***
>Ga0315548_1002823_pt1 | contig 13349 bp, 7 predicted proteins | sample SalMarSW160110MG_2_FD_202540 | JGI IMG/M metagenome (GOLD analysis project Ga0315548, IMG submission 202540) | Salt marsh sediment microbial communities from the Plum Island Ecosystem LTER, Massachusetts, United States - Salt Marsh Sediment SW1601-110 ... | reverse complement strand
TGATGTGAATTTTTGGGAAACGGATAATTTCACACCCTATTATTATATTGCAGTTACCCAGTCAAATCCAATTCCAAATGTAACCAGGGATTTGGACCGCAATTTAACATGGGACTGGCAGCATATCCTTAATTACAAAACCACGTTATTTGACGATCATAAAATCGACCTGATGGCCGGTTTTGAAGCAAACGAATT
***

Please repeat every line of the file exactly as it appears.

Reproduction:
>Ga0315548_1002823_pt1 | contig 13349 bp, 7 predicted proteins | sample SalMarSW160110MG_2_FD_202540 | JGI IMG/M metagenome (GOLD analysis project Ga0315548, IMG submission 202540) | Salt marsh sediment microbial communities from the Plum Island Ecosystem LTER, Massachusetts, United States - Salt Marsh Sediment SW1601-110 ... | reverse complement strand
TGATGTGAATTTTTGGGAAACGGATAATTTCACACCCTATTATTATATTGCAGTTACCCAGTCAAATCCAATTCCAAATGTAACCAGGGATTTGGACCGCAATTTAACATGGGACTGGCAGCATATCCTTAATTACAAAACCACGTTATTTGACGATCATAAAATCGACCTGATGGCCGGTTTTGAAGCAAACGAATT